A close encounter of the cetacean kind endears Paul Rush to a truly special place.
"The dolphins are coming!"
A cry goes up just as dawn breaks over Monkey Mia, a small seaside settlement on the remote coastline of Shark Bay, Western Australia, 900km north of Perth.
I stand at the water's edge with a group of dedicated nature lovers, absorbing the first rays of sunlight and marvelling at the sight of eight bottlenose dolphins finning inshore of their own free will.
Standing ankle-deep in water, I take a small bait fish from a bucket and place it carefully under a dolphin's long beak (the rostrum). In the blink of a cetacean eye, the fish is swallowed and the angelic Nicky looks up at me with an expression that seems to say: "Are there more fish in the bucket, cobber?" Nicky gave birth to baby Yule four months ago, so naturally she is focused on her maternal feeding responsibility.
A young woman steps forward to offer a fish to Nicky and it too is taken with miraculous dexterity. There will be just three more morsels for this dolphin or she may be tempted to linger at the feeding line all morning.
After 15 minutes, she receives some gentle human counselling to encourage her to go and feed Yule. This takes the form of a dramatic upturning of the bucket of water, a signal that the first breakfast sitting is over. She rolls over and nods her head, as if she is speaking to us in a common language.
Reluctantly she departs, her sleek, smooth skin glistening in the sunlight. I notice sharp cuts in her dorsal fin. At 31 years old, Nicky recently experienced her first tiger shark attack. Little Yule was the target, but this brave mum somehow managed to save his life. This self-sacrificing rescue was just another chapter in the story of the miracle at Monkey Mia (pronounced Mya).
Shark Bay is the largest bay in the Southern Hemisphere, forming a distinctive "W" shape midway up the Indian Ocean coastline. The bay supports a profusion of aquatic life: whales, sharks, dugongs, tropical fish, sea snakes, prawns and turtles. The foundation of Shark Bay's ecosystem is a vast meadow of sea grass, the largest in the world.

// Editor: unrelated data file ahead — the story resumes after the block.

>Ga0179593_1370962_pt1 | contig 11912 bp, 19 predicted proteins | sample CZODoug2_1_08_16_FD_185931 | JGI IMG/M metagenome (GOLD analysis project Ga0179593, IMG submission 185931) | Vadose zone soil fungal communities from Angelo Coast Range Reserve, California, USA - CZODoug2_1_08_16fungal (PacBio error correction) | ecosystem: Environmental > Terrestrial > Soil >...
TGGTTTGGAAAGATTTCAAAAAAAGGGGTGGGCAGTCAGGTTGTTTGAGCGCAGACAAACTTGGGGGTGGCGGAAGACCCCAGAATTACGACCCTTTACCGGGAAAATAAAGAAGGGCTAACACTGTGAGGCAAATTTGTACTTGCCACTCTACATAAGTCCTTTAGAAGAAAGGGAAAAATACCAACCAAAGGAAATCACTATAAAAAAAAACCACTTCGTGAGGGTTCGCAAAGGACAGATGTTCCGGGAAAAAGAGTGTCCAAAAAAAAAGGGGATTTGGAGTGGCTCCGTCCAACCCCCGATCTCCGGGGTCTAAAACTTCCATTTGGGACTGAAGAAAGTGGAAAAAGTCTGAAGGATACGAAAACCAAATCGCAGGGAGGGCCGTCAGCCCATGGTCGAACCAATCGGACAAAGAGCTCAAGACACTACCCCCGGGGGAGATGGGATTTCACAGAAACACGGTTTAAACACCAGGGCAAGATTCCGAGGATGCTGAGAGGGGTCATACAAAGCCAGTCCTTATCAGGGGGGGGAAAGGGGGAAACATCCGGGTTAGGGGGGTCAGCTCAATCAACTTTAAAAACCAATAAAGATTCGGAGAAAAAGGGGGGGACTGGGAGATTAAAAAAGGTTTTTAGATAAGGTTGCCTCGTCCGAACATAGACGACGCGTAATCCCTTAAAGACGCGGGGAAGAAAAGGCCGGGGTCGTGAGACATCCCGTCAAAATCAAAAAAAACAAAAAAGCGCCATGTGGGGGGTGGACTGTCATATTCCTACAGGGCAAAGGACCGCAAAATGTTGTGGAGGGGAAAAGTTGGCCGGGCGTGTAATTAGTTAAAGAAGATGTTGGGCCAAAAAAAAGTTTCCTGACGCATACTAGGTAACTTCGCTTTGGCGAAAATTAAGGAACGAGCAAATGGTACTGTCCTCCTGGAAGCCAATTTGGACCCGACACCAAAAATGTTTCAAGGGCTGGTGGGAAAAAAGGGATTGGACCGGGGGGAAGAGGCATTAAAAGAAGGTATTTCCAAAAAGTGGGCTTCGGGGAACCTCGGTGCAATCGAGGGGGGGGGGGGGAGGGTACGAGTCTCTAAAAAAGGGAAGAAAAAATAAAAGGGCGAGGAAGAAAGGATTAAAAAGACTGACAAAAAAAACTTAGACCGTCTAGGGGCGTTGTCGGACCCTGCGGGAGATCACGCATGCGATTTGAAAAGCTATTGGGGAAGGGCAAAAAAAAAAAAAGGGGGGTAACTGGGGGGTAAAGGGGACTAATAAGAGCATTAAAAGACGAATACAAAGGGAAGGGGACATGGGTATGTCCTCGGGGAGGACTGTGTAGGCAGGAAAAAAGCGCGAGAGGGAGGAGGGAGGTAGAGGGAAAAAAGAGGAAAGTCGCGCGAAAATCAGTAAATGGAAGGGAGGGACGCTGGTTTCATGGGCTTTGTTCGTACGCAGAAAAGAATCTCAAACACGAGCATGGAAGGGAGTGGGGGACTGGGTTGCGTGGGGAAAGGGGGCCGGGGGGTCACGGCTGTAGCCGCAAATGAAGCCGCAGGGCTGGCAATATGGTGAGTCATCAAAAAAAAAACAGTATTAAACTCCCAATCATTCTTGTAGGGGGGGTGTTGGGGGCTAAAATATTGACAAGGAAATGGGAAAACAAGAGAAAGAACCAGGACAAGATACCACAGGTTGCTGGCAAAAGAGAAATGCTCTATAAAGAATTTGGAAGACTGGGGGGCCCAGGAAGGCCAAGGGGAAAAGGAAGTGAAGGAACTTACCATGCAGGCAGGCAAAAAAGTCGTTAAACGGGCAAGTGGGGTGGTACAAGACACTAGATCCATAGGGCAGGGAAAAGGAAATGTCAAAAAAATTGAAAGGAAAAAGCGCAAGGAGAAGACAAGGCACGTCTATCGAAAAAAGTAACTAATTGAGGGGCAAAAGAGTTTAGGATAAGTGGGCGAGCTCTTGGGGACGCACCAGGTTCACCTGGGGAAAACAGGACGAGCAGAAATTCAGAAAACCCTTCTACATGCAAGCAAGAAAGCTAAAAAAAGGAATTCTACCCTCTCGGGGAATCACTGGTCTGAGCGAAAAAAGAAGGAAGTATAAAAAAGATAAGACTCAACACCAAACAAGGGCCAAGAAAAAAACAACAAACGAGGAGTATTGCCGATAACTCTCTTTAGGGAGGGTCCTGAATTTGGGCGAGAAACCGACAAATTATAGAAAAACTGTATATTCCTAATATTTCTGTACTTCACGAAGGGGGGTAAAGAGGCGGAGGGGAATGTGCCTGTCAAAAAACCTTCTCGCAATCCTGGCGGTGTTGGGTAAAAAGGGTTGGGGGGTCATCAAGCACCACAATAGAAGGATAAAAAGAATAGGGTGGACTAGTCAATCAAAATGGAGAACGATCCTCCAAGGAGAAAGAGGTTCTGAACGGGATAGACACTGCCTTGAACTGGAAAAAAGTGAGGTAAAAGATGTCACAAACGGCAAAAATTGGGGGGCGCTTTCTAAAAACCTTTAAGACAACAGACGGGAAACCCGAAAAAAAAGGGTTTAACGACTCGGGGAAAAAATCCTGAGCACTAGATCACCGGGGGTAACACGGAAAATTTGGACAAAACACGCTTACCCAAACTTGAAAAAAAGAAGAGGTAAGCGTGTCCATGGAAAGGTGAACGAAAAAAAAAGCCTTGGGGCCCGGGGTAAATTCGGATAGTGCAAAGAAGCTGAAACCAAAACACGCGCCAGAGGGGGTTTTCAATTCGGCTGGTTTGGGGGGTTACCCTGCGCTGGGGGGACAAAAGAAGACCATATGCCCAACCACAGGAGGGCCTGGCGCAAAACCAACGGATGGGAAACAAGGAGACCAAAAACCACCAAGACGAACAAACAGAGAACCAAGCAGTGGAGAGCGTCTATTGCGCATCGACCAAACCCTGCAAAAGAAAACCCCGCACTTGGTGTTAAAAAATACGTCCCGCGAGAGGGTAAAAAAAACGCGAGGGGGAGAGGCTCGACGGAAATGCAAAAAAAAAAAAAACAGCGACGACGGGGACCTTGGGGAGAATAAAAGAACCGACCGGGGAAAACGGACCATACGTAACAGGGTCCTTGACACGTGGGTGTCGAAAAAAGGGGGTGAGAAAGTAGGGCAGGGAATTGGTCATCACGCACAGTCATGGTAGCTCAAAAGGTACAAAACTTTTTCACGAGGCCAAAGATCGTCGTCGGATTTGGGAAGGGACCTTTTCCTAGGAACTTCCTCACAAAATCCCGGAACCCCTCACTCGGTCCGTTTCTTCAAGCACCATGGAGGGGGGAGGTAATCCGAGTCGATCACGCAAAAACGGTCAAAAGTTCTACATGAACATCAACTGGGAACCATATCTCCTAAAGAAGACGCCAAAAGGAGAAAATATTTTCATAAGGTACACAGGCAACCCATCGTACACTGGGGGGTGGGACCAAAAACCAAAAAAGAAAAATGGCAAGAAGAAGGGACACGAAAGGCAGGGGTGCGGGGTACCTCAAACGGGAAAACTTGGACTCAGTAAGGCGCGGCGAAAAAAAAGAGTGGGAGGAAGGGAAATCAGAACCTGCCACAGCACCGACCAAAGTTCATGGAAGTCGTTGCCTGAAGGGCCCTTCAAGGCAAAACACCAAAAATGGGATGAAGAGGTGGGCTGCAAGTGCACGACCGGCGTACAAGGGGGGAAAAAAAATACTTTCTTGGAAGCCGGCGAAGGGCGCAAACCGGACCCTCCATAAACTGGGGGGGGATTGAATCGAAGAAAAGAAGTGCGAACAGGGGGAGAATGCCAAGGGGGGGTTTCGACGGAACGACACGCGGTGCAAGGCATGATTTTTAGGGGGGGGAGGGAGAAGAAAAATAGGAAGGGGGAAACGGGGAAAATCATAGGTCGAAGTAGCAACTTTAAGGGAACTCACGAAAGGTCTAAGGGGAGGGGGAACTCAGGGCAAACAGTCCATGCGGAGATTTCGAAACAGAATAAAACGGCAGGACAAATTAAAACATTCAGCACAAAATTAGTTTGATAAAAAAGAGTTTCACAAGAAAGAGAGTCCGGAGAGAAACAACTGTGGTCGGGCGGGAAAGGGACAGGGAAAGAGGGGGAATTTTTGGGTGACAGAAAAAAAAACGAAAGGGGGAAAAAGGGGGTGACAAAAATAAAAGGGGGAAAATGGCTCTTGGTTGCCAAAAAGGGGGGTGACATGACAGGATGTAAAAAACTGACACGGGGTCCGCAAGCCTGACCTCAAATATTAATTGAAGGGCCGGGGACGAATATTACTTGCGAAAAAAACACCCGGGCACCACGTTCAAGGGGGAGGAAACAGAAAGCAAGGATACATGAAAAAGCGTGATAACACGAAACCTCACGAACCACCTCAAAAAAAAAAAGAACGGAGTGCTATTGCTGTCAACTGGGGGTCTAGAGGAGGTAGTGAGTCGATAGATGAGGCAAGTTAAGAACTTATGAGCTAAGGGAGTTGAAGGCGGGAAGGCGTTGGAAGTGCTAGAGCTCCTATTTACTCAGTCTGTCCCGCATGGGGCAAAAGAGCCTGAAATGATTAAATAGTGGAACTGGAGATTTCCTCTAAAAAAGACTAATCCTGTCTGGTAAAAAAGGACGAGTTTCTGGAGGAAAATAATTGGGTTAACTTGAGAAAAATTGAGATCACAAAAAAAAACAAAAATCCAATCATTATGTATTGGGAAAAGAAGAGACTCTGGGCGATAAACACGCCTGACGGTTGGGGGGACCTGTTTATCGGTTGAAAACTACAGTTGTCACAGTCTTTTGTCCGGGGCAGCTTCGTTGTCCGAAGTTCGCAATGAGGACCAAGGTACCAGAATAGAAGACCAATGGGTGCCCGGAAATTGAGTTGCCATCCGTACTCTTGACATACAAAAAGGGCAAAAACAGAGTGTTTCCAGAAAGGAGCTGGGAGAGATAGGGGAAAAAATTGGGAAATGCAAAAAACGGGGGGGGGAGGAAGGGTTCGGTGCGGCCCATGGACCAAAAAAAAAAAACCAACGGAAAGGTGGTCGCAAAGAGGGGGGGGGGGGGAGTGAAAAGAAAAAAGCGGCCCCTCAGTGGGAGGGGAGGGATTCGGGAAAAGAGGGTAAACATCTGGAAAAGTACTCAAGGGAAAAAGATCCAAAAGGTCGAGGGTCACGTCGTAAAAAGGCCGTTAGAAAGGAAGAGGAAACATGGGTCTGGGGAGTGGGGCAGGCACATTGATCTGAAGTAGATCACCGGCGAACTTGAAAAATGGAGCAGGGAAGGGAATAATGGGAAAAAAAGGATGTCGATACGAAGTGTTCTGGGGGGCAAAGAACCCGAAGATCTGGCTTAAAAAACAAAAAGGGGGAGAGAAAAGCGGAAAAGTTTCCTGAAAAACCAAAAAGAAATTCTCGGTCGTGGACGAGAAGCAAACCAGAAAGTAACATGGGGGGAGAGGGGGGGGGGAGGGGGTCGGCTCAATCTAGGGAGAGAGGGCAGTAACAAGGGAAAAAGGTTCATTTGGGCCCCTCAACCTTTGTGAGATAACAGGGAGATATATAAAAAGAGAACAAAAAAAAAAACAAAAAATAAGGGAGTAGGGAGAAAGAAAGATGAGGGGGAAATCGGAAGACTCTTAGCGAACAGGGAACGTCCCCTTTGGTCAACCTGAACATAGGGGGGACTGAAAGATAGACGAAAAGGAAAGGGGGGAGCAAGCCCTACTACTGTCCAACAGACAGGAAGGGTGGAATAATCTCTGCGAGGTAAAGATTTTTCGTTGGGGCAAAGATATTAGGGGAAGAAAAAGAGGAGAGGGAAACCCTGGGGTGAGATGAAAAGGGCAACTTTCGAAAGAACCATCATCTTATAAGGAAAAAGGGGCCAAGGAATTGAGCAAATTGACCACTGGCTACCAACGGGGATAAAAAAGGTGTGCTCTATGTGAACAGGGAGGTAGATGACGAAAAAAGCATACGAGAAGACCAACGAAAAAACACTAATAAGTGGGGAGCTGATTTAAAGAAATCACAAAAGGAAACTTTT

I return to the beach at 8.30am for the morning's second visitation, which has attracted a phalanx of dolphin admirers. I'm delighted to meet the family of a female dolphin called Surprise. All three generations are beach visitors, part of the clan of 1500 individuals that live in the shallow waters of Shark Bay. Shock is Surprise's eldest daughter. Dolphin reproductive organs are all internal, so Shock's calf has still to be sexed and named.
"Hello, we've got some excitement here!" A ranger cries as she intercepts 9-year-old female Tia, who likes to stir up the babies. "Dolphins are sensitive creatures, and from their pre-teen years they express their sexuality in a very touchy-feely way," she says.
Tia is now in her element, preparing for motherhood in a singularly dolphin-like way - stealing babies off their mums. Tia comes swirling inshore straight for a baby and slams on the brakes just before a collision occurs. The babies don't know technical stuff like evasive action, so they beach themselves, squealing in terror.
It is a wonderful privilege to interact with these tender creatures. For many travellers, this encounter is the highlight of their visit to Western Australia. For the dolphins it's a major coup - training humans to line up at the water's edge to feed them.
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